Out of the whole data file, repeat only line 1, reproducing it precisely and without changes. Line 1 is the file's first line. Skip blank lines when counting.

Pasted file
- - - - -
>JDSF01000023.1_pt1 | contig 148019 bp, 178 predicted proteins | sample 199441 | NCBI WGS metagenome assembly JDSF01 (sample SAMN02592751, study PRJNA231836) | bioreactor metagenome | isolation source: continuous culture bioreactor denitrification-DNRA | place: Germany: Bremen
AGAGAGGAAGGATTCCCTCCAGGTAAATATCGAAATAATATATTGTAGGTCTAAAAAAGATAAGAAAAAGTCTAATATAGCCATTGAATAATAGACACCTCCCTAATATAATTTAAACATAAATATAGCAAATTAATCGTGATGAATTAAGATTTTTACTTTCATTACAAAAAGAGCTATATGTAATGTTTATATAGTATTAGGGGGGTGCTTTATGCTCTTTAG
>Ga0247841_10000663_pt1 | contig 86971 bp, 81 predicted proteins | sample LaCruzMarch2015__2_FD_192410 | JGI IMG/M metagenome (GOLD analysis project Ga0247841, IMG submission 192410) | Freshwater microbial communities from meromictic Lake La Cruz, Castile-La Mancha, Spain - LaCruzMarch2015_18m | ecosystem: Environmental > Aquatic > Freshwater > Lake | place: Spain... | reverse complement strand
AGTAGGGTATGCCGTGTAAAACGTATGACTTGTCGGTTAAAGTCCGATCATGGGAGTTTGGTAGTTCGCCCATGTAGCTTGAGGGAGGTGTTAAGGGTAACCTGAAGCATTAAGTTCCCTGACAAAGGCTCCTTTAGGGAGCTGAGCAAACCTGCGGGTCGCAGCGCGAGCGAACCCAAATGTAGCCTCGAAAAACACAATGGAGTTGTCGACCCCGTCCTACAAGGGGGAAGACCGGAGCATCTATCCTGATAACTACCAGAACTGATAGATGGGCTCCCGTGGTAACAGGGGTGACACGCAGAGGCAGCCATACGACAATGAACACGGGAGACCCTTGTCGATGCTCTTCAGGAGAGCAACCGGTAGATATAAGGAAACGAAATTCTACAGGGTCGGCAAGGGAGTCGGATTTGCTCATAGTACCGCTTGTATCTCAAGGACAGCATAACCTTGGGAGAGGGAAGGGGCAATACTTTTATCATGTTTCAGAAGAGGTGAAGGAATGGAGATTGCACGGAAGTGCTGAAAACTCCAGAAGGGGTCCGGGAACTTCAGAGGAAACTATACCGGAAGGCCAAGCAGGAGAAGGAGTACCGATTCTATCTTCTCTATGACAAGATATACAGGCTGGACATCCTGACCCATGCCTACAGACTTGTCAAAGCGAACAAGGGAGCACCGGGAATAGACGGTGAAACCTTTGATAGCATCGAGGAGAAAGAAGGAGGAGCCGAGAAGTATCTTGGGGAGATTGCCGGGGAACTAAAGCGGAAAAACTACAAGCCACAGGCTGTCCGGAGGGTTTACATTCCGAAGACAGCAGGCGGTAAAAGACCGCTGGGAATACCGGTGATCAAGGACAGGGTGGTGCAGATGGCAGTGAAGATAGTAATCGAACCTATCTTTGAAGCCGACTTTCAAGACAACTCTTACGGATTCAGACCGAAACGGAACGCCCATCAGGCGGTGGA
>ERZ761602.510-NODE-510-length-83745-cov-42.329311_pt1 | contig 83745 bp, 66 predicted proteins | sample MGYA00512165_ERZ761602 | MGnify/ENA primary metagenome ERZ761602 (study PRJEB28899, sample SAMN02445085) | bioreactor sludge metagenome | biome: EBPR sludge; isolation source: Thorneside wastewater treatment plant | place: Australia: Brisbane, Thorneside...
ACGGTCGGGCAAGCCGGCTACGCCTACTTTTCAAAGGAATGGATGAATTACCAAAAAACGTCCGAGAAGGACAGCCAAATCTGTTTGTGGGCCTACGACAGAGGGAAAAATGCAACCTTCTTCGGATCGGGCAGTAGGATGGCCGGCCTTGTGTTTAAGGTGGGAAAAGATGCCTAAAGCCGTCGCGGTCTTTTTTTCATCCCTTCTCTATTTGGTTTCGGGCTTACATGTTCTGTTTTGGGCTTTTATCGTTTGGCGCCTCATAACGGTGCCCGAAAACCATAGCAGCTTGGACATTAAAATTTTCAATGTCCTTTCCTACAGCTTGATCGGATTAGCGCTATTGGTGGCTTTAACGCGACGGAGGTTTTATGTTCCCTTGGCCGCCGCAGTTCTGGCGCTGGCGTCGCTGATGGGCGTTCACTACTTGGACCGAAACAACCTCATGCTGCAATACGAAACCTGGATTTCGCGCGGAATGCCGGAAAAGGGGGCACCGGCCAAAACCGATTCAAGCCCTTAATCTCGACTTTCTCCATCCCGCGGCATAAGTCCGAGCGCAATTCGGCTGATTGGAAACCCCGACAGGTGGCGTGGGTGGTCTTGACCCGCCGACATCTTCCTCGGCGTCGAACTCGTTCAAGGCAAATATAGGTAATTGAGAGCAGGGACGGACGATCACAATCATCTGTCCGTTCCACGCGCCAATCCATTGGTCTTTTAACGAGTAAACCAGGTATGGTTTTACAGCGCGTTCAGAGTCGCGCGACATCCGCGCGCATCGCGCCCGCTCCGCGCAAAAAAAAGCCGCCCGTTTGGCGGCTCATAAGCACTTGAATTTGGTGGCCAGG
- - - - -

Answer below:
>JDSF01000023.1_pt1 | contig 148019 bp, 178 predicted proteins | sample 199441 | NCBI WGS metagenome assembly JDSF01 (sample SAMN02592751, study PRJNA231836) | bioreactor metagenome | isolation source: continuous culture bioreactor denitrification-DNRA | place: Germany: Bremen